Meeting presentations Digestive Disease Week 2017 and World Congress of Pediatric Gastroenterology, Hepatology and Nutrition 2016.


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Introduction

Small bowel cancer is a rare disease accounting for 3 % of all gastrointestinal malignancies [1]. Incidence of small bowel cancer is increased in polyposis syndromes such as Lynch syndrome, familial adenomatous polyposis (FAP), and Peutz-Jeghers Syndrome (PJS) [2] [3] [4] [5]. Lynch syndrome is a well described autosomal-dominant cancer predisposition syndrome characterized by increased risk of colorectal cancer and extracolonic malignancies including small bowel, endometrial and genitourinary cancers [6]. Lynch syndrome is associated with heterozygous (monoallelic) germline mutations that affect DNA mismatch repair (MMR) genes, mainly MLH1, MSH2, MSH6, and PMS2. A rare and more virulent cancer predisposition syndrome results when biallelic MMR gene mutations are inherited, termed biallelic constitutional MMR deficiency (CMMRD). This disorder, which is also called biallelic MMR deficiency (BMMRD), is a rare autosomal-recessive genetic disorder that has a high mortality due to malignancy in childhood and early adulthood [7]. CMMRD is characterized by a broad spectrum of early-onset tumors including gastrointestinal cancers and brain and hematological malignancies and is frequently accompanied by café-au-lait macules [7] [8] [9] [10] [11]. Synchronous and metachronous gastrointestinal and/or extraintestinal cancers occur frequently in CMMRD [12]. The association between colorectal cancer and small bowel adenocarcinoma also has been reported [8] [12] [13]. Based on small case series and case reports, prevalence of small bowel cancer in CMMRD is 10 % to 16 % and the median age at diagnosis of small bowel cancer is 28 years, with a range of 11 to 42 years [14].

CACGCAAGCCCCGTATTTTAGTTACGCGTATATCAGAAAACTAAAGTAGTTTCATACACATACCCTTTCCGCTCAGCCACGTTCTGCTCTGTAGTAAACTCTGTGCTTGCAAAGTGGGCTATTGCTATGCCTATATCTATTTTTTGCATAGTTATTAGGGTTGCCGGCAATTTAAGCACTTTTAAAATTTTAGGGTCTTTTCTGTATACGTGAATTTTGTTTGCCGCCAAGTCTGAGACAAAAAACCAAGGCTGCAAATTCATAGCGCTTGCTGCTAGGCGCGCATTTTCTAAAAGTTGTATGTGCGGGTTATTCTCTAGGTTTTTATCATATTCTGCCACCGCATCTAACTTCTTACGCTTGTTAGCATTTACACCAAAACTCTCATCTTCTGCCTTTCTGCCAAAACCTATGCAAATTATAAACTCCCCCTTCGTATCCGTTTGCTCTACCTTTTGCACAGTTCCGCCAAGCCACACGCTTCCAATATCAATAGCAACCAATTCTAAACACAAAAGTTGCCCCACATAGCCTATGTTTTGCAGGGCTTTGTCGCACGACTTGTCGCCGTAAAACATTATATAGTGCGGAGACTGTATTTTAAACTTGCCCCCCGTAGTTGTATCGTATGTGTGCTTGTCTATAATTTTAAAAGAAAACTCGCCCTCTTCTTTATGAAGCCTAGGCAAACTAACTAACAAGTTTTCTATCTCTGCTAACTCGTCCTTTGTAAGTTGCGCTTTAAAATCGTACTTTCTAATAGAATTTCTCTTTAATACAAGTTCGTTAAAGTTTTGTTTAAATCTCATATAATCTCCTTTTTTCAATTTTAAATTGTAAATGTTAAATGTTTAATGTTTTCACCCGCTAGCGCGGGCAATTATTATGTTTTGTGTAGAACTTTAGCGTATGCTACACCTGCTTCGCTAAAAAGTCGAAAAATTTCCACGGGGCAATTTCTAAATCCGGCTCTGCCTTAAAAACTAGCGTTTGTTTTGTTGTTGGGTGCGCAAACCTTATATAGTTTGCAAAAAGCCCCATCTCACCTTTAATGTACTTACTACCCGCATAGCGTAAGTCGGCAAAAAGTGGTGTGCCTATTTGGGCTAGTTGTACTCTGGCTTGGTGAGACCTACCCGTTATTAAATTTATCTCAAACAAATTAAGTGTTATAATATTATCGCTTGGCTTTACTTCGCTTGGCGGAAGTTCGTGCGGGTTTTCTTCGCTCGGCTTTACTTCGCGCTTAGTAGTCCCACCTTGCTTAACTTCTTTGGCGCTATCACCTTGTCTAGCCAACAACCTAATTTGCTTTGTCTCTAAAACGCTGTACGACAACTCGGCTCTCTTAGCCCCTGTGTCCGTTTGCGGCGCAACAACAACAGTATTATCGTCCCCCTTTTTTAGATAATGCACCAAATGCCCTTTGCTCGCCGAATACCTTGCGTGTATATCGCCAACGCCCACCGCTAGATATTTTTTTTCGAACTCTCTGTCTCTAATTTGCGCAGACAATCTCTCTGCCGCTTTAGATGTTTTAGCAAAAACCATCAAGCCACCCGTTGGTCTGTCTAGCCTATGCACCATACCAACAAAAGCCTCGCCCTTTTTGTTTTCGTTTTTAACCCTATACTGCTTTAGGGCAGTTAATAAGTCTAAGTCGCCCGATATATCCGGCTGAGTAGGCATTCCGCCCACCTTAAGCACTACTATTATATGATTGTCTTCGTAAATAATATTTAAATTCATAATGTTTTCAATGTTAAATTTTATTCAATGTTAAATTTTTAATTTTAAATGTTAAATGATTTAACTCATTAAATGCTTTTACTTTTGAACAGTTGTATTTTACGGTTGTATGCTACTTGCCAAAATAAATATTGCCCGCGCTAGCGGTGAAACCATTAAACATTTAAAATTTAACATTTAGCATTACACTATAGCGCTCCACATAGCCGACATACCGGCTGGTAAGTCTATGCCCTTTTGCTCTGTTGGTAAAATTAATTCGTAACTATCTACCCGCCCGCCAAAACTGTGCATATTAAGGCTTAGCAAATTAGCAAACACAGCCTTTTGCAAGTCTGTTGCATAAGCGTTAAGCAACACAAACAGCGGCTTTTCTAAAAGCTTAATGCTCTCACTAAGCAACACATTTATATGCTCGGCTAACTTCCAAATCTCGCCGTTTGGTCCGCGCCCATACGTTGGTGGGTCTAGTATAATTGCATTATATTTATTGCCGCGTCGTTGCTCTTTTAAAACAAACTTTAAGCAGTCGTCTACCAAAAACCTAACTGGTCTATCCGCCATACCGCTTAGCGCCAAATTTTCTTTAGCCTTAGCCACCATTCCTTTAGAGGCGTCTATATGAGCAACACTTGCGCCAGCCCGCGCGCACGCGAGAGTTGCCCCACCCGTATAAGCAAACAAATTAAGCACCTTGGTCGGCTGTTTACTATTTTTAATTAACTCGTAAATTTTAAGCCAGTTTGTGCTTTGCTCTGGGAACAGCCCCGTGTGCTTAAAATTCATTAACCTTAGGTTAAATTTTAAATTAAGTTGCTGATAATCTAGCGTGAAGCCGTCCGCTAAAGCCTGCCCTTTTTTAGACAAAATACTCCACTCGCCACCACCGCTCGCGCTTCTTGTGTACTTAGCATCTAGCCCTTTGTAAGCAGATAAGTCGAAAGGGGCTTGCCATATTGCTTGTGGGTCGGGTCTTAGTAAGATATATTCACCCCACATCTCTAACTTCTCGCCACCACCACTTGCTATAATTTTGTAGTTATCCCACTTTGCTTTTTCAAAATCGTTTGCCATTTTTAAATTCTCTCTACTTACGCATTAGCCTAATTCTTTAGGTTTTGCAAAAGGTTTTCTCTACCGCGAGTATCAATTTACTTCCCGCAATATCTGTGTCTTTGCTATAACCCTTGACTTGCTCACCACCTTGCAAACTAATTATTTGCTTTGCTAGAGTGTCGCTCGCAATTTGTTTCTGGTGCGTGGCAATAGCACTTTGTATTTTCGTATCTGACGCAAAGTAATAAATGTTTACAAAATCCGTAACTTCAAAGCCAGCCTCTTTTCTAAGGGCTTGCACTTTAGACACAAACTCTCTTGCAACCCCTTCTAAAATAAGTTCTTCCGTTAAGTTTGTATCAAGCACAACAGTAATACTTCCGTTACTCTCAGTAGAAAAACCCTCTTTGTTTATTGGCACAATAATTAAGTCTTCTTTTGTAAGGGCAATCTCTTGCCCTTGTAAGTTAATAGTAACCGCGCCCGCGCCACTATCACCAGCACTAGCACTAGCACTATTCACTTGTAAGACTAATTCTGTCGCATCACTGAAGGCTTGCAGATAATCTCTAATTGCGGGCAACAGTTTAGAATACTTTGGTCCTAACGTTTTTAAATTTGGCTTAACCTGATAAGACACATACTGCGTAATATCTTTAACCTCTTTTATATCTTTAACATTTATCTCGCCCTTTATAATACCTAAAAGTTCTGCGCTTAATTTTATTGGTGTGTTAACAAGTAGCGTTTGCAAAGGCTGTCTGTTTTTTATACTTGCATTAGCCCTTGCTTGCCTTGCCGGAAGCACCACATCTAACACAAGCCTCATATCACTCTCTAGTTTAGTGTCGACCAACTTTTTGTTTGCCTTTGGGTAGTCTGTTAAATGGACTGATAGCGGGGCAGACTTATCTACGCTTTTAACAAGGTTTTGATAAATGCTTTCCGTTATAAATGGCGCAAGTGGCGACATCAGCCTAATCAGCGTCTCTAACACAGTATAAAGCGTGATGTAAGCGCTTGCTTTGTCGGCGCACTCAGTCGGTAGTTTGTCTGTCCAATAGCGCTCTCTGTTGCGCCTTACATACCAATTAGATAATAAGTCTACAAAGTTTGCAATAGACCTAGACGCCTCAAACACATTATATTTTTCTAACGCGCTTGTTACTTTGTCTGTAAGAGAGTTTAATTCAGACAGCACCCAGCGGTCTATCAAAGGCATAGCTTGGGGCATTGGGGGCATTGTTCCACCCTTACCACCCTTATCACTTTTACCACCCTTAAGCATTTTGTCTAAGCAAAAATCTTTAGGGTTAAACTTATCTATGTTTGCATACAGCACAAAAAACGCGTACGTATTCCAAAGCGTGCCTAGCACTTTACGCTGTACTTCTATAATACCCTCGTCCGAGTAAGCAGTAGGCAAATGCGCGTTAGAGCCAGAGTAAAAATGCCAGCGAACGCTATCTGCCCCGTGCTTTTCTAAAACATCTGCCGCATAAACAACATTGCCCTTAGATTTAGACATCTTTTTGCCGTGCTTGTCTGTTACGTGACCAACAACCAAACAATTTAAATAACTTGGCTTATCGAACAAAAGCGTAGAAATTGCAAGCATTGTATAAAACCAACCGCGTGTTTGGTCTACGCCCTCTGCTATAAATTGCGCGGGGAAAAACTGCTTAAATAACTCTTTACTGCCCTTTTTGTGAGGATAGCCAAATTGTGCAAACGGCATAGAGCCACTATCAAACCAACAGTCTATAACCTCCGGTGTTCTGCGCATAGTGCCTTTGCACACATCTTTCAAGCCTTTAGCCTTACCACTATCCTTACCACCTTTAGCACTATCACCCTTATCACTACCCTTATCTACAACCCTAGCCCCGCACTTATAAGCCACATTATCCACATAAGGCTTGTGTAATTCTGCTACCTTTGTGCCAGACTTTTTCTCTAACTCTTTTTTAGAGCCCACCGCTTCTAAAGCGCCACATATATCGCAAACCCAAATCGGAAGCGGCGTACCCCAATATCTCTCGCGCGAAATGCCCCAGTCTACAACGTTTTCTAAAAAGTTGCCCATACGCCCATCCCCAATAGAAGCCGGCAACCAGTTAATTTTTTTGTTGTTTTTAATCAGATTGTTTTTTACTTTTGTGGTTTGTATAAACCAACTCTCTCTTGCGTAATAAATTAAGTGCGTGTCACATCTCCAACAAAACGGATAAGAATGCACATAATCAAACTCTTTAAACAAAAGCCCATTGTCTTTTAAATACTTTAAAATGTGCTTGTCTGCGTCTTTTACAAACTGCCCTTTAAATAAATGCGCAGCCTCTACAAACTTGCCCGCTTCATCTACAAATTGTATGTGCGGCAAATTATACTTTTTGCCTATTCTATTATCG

The recent American Gastroenterology Association’s (AGA) clinical practice guideline for hereditary polyposis syndromes recommends video capsule endoscopy (VCE) as a part of ongoing surveillance to enable visualization of the entire small bowel noninvasively [15]. Although VCE is a useful surveillance modality for detecting small bowel polyps in patients with FAP, PJS, and Lynch syndrome [16] [17] [18] [19] [20], the utility of VCE surveillance in CMMRD patients remains unstudied. The Familial Gastrointestinal Cancer Registry (FGICR) at Mount Sinai Hospital and the Hospital for Sick Children (Toronto, Canada) joined to establish an International BMMRD Consortium in 2010 to better define the clinical and genetic characteristics of CMMRD. This International CMMRD Consortium, and the European Consortium for the care of CMMRD subjects currently recommend starting small bowel cancer surveillance with VCE at 8 and 10 years of age, respectively [12] [14] [21]. A consensus statement by the US Multi-Society Task Force on colorectal cancer recommends annual surveillance by upper endoscopy and VCE beginning at age 8 years [14]. However, the validity of these recommendations has not been examined. This is the first study to evaluate the usefulness and clinical impact of VCE for small bowel neoplasia and cancer surveillance in CMMRD patients. We have previously reported the gastrointestinal phenotype, including small bowel neoplasia, from the International CMMRD Consortium [12]. This study was conducted to further evaluate the feasibility of VCE surveillance in CMMRD patients.


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Patients and methods